Harlem Democratic congressman Charles Rangel predictably took much heat when he flatly called the Tea Party "white crackers." He said this is the bunch that fought civil rights. By that Rangel meant the civil rights and voting rights bills in the 1960s, and affirmative action programs from the 1970s to the present. For that, they've demanded everything from an apology and now his resignation from Congress. Rangel's seemingly over-the-top racial broadside against the Tea Party was vintage Rangel. The congressman is no stranger to controversy and his shoot from the lip, pull no punches jibes at foes and even sometime friends is near legendary. But should Rangel apologize for his blanket indictment of the Tea Party as racist, and doing it with a racial pejorative to boot? Absolutely not; the problem with all the feigned indignation and hurt feelings is that his blast rings true.
Rangel has history on his side to back up his broadside. During the 1960s, GOP ultra conservatives, libertarian groups, and the far right from the John Birch Society to the Young Americans for Freedom waged a prolonged and bitter fight against liberal Democrats and moderate Republicans to block civil rights legislation. It was always the same argument. Those civil rights and voting rights bills encroached on state's rights, usurped the Constitution, and were a gross impediment to personal and commercial freedom.
Of course, one doesn't have to go back to the 1960s to make the case that Rangel inelegantly made that many of those who back the Tea Party today would have opposed civil rights back in the day. There are a few notable Supreme Court judges that used virtually the same arguments as civil rights foes of the past to gut the Voting Rights Act, and any other civil rights strengthening measure that has been on the court docket. There are legions of Tea Party affiliated GOP House representatives that cloak themselves in their read of the Constitution and libertarianism to relentlessly flail Obama and the Democrats for spending on domestic programs that aid minorities and the poor. Ron Paul and son Rand are the two top guns for the GOP's right-libertarian wing, and they have filled up a small directory with putdowns of past and present civil rights initiatives.
Then there's the Tea Party's well-documented silence when it comes to denouncing the overt bigots within the ranks of its various factions. This bunch unleashed a proliferation of Obama "Joker" posters -- showing him as Batman's ultimate nemesis -- crude, racist scrawls on signs and banners, Confederate flags and Texas Lone Star flags, and racist digs at the president and first lady Michelle Obama for a time.
The derogatory and insulting border line public racist pot shots at them have largely disappeared but that doesn't mean that the racism, which has more times than not defined the Tea Party disappeared. It has morphed into political respectability around the country.
But that's no surprise. Surveys have found that a significant number of Tea Party adherents are not Republicans, but independents and Democrats. They are contrary to the belief of some are not ill-educated, low-income, blue-collar whites, mostly in the South and Heartland. The majority is middle class, and many are wealthy and highly educated.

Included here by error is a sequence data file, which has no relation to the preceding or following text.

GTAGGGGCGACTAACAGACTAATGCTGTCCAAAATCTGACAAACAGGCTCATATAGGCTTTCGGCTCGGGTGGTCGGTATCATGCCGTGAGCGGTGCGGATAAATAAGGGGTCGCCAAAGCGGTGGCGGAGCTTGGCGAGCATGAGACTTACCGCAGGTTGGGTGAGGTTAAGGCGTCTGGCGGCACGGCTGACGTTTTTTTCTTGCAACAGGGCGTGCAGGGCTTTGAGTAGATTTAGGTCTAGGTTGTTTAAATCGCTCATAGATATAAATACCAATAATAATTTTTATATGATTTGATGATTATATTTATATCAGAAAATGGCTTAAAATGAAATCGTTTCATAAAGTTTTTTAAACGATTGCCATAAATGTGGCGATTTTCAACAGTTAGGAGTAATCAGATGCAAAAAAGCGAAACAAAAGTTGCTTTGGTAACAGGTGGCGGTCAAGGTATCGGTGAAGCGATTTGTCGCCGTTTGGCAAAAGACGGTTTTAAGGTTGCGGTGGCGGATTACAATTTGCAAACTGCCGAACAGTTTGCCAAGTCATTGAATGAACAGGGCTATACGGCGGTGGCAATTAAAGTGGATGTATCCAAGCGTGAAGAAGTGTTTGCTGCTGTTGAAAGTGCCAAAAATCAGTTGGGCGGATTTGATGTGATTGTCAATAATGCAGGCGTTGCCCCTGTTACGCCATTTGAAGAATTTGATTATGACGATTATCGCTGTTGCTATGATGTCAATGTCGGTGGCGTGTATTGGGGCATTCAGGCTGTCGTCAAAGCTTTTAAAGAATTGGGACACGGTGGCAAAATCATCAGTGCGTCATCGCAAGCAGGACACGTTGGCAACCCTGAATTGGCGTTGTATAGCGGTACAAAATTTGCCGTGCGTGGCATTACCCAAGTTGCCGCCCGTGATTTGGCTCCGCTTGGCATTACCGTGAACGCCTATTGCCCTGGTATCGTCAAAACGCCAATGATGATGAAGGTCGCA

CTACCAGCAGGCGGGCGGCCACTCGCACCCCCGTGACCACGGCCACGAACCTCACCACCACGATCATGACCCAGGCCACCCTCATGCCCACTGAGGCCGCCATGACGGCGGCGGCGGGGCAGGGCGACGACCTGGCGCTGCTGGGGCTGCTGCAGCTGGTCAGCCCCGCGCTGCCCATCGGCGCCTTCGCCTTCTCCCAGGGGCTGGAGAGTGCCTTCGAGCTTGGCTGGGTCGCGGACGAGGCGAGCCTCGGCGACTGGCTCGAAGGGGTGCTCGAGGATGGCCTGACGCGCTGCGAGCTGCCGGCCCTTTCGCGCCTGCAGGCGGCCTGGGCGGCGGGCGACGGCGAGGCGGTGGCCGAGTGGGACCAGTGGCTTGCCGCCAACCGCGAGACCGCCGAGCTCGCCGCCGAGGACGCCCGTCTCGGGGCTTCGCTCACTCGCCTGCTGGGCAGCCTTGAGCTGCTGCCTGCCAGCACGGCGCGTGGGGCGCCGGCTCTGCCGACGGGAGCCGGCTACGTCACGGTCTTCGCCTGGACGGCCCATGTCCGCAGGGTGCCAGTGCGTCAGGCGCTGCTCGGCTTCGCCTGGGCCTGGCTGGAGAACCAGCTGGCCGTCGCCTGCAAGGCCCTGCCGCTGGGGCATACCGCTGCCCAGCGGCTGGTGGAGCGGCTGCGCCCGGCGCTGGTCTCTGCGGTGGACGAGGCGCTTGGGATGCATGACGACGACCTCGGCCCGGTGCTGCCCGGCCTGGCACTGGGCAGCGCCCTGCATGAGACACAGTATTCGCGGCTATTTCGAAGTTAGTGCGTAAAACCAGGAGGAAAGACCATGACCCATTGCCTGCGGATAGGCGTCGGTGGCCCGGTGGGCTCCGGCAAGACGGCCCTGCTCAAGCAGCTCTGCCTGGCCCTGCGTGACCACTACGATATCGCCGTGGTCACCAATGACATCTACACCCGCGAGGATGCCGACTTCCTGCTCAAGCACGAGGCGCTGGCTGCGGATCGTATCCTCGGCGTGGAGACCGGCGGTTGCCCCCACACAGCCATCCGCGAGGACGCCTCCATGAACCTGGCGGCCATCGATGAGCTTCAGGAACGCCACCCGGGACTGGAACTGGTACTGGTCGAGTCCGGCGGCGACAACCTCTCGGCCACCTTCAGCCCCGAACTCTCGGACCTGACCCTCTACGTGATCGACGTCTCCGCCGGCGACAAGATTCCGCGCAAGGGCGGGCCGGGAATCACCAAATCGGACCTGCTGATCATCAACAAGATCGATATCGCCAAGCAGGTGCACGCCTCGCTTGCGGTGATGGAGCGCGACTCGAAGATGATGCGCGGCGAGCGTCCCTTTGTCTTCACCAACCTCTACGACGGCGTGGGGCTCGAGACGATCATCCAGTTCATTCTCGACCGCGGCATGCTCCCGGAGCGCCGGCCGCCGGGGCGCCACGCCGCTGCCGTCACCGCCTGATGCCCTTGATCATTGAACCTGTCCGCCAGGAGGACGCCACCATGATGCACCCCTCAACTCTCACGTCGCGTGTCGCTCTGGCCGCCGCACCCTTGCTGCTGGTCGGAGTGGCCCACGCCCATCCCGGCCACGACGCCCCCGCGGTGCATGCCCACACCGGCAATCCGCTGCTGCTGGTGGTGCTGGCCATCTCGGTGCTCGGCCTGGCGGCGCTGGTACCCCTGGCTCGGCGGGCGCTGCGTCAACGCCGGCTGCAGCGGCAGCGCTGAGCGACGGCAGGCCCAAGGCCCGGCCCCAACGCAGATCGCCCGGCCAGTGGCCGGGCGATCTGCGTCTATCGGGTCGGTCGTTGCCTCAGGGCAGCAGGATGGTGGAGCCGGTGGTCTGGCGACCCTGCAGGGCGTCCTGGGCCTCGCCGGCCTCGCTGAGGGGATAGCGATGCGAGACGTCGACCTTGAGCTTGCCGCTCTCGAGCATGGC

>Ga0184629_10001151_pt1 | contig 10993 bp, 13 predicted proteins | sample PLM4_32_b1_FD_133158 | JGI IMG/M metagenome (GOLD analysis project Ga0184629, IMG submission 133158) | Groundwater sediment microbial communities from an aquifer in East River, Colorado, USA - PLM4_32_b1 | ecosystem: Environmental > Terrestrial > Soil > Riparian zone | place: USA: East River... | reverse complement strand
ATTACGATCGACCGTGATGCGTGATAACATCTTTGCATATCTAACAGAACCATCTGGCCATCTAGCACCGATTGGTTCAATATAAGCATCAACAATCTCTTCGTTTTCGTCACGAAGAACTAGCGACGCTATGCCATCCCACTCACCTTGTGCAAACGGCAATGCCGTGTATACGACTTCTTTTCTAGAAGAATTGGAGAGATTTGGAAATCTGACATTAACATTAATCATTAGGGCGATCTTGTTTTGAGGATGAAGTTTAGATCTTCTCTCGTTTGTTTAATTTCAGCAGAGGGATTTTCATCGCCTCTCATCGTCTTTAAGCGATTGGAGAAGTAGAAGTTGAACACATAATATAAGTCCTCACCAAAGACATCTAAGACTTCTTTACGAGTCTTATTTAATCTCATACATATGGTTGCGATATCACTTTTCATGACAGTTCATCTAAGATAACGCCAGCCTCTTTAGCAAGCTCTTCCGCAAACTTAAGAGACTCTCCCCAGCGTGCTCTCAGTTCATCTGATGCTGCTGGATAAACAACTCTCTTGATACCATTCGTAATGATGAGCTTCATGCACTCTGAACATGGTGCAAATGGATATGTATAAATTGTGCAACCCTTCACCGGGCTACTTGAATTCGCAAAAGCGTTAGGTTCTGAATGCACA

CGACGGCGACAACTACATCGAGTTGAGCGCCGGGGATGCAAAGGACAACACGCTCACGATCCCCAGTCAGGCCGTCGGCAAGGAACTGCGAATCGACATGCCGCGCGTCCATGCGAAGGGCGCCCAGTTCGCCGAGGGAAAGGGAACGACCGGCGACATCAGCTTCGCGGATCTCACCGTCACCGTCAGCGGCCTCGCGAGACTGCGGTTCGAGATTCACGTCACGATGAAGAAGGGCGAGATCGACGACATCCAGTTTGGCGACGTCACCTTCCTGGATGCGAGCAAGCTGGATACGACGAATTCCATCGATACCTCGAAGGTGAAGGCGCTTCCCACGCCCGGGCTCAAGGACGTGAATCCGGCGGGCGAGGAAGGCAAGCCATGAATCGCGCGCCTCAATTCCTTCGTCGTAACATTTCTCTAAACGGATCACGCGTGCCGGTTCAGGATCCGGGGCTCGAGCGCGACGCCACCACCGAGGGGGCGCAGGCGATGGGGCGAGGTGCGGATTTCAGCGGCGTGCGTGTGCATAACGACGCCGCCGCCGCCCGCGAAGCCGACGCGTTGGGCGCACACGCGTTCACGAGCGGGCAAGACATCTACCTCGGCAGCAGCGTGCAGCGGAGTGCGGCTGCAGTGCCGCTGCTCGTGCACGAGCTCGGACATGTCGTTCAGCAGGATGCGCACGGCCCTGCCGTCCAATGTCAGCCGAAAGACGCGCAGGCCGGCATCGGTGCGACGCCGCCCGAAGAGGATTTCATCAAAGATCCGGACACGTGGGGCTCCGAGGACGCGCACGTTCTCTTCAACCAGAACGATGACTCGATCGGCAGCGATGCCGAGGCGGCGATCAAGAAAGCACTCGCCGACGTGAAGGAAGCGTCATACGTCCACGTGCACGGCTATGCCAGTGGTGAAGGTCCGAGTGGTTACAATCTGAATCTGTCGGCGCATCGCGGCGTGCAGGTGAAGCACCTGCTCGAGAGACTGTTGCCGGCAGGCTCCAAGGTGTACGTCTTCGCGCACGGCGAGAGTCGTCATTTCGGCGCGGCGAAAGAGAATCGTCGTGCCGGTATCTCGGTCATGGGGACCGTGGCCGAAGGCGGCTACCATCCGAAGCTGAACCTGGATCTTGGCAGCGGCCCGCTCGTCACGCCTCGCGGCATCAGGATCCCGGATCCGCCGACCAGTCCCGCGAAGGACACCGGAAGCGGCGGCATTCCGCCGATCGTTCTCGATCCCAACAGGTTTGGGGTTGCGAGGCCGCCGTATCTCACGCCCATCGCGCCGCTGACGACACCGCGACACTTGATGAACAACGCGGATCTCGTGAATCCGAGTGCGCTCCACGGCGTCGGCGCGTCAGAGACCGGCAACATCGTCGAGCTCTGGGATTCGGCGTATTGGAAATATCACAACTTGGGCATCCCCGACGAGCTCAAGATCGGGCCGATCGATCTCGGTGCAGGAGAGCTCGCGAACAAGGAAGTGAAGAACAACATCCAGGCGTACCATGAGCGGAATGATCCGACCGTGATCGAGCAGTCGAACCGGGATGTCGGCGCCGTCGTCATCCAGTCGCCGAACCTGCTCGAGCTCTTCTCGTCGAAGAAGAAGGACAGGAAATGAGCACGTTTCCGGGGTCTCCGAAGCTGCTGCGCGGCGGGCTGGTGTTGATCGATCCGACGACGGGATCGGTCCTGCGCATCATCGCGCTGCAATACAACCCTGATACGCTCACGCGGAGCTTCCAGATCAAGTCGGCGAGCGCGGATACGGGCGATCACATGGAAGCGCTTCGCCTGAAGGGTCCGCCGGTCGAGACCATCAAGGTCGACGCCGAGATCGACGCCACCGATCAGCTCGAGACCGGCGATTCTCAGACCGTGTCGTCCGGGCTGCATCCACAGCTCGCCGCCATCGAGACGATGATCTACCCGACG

The single, overriding factor driving them, no matter their politics or party, is the feeling that the country is going in the wrong direction. This is not merely a case of respondents saying what they thought would be politically correct to survey takers, so as to not appear to be racist.
Nearly three decades ago, the GOP found that the volatile mix of big government and economics could whip frustrated, rebellious, angry whites into frenzy far better than crude race-baiting. Many middle-class and working-class white males genuinely viewed government as big, insensitive and a hopeless captive of special interests. Many more actually believed that they were losing ground to minorities and women in the workplace, schools and in society.
The target of their anger was big government which they believed tilted unfairly in spending priorities toward social programs that benefited minorities at the expense of hard-working whites. This translated to even more fear, rage and distrust of big government and shouts to fight back against the erosion of personal freedoms.
It requires no leap of imagination to connect the racial dots from the past to the present within the Tea Party ranks. One doesn't have to shout a racial pejorative at them as Rangel did to figure that if the titanic civil rights bills of the past were on the nation's legislative table today they'd again rush to the barricades to battle against them. For saying that, Rangel need offer no apology.
Earl Ofari Hutchinson is an author and political analyst. He is a frequent MSNBC contributor. He is an associate editor of New America Media. He is a weekly co-host of the Al Sharpton Show on American Urban Radio Network. He is the host of the weekly Hutchinson Report on KTYM 1460 AM Radio Los Angeles and KPFK-Radio and the Pacifica Network.